Joe Biden on Unemployment: (Jobs Oct 11, 2012)
We can & will get unemployment under 6%

Q: Can you get unemployment to under 6%, and how long will it take?

BIDEN: I don't know how long it will take. We can and we will get it under 6%. Let's look at where we were when we came to office. The economy was in free fall. The Great Recession hit. Nine million people lost their job, $1.6 trillion in wealth lost in equity in your homes & in retirement accounts. We knew we had to act for the middle class. We immediately went out and rescued General Motors. Romney said, no, let Detroit go bankrupt. We moved in and helped people refinance their homes. Governor Romney said, no, let foreclosures hit the bottom. But it shouldn't be surprising for a guy who says 47% of the American people are unwilling to take responsibility for their own lives. [Rep. Ryan] recently said 30% of the American people are takers. These people are my mom and dad, the people I grew up with, my neighbors. They pay more effective tax than Governor Romney pays in his federal income tax

Click for Joe Biden on other issues.   Source: 2012 Vice Presidential debate

Cory Booker on Unemployment: (Jobs May 7, 2012)
2002 campaign: unemployment & housing hasn't improved

Until 2002, Newark Mayor Sharpe James appeared to be an invincible political figure. Since first winning elective office in 1970, he had never lost an election. Something changed in 2002.

Cory Booker was not the typical, weak, opponent. Challenging a 16-year incumbent may strike some as a quixotic enterprise, but a number of factors suggest that Booker's run in 2002 could be classified as strategic. Booker maintained that conditions in the city (i.e., high unemployment, low home ownership, and low high school graduation rates) had not improved since James had taken office. Moreover, James' administration had been implicated in corruption scandals.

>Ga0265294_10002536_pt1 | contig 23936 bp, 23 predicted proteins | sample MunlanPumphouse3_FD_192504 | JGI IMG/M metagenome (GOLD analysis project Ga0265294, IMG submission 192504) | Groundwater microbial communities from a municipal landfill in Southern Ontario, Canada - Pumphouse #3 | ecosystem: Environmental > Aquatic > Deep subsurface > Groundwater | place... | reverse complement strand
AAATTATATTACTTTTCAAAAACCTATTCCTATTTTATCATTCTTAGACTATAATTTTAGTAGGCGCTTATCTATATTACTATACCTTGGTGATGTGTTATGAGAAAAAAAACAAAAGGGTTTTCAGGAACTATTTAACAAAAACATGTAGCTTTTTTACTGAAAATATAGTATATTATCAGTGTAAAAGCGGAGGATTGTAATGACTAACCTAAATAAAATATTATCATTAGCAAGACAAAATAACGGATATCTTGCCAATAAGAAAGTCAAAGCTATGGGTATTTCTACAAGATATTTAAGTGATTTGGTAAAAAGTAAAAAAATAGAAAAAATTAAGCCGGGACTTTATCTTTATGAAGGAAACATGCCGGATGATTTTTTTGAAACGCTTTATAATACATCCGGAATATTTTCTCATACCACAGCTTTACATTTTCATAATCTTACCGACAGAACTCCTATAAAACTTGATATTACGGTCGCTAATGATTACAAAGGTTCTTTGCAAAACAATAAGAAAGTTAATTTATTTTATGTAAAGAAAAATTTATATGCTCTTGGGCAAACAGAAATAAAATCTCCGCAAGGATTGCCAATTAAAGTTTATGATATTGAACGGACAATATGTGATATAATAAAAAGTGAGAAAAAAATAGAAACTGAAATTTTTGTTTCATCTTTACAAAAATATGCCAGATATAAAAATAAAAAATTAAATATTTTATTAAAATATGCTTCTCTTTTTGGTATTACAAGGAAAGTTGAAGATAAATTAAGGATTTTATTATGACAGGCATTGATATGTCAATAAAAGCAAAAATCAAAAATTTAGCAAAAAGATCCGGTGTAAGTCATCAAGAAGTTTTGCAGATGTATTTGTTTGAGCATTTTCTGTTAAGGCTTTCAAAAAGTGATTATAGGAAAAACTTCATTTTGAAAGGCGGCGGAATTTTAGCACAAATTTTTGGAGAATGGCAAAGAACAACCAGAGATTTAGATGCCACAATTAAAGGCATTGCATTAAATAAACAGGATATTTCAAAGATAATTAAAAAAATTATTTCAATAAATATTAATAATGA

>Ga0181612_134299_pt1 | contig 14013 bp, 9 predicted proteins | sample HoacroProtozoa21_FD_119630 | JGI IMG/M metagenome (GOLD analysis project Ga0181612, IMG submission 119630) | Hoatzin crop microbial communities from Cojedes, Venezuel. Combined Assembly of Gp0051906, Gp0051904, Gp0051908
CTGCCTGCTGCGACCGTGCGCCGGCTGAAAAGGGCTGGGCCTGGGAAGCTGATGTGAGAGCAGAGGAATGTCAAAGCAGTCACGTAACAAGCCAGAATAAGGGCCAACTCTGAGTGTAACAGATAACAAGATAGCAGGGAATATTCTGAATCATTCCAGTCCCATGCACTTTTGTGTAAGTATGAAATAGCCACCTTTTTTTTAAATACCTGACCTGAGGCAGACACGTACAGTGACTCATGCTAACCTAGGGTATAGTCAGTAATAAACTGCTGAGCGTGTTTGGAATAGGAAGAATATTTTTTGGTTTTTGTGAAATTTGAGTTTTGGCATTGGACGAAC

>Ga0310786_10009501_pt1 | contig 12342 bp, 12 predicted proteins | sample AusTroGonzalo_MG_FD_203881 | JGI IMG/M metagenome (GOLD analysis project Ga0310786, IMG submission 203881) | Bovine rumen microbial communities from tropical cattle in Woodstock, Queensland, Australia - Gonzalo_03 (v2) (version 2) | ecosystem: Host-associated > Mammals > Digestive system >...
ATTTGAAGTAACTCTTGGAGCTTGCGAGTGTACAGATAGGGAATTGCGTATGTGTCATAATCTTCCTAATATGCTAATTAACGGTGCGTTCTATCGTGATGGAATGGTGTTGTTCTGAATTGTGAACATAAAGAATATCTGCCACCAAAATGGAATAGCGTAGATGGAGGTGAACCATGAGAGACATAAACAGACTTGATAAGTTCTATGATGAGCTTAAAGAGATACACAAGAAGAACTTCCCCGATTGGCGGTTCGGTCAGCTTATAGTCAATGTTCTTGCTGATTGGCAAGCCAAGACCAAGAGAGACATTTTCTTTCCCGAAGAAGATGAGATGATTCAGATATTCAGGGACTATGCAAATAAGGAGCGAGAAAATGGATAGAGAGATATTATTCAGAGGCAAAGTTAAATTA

Sharpe James responded to Cory Booker's candidacy by making the election a contest of racial authenticity. Because James realized that he was losing among whites and Latinos, he knew he had to consolidate the black vote, calling James the "real deal." [Booker lost 53%-46%]

Click for Cory Booker on other issues.   Source: The New Black Politician, by Andra Gillespie, p. 63-4

Howard Schultz on Unemployment: (Budget & Economy Mar 27, 2012)
2009 stimulus package lifted consumer confidence

On Feb. 17, 2009, Pres. Obama had signed into law an ambitious $787 billion stimulus package to try to rescue a nation reeling from an economy weaker than it had been in decades. Unemployment in the US was on its way to a 25-year high of 8.1%.

"Is [the stimulus] going to be helpful in terms of getting the consumer out of this funk?" Maria asked me. My perspective, which I shared with her, was that its most immediate effect would be to lift consumer confidence, which was so critical for people to feel comfortable enough to spend money again. I also said that I did not think the current climate was going to dramatically improve anytime soon, something that all companies had to accept.

At Starbucks, we continued the incredibly complicated, sometimes painful work of cost cutting and making our processes more efficient. Revamping the supply chain. We were closing 300 more stores than previously planned. Most difficult was that we had just gone through another round of layoffs.

Click for Howard Schultz on other issues.   Source: Onward, by Howard Schultz, p.263-5

Bernie Sanders on Unemployment: (Education Dec 10, 2010)
170,000 high school grads annually have no funds for college

Today, unemployment in our country--the official unemployment rate is 9.8 percent. For those without a high school diploma, it is 15.6 percent, compared to 5.6 percent for college graduates. 67 percent of high school graduates do not have enough of the skills required for success in college and the 21st century workforce.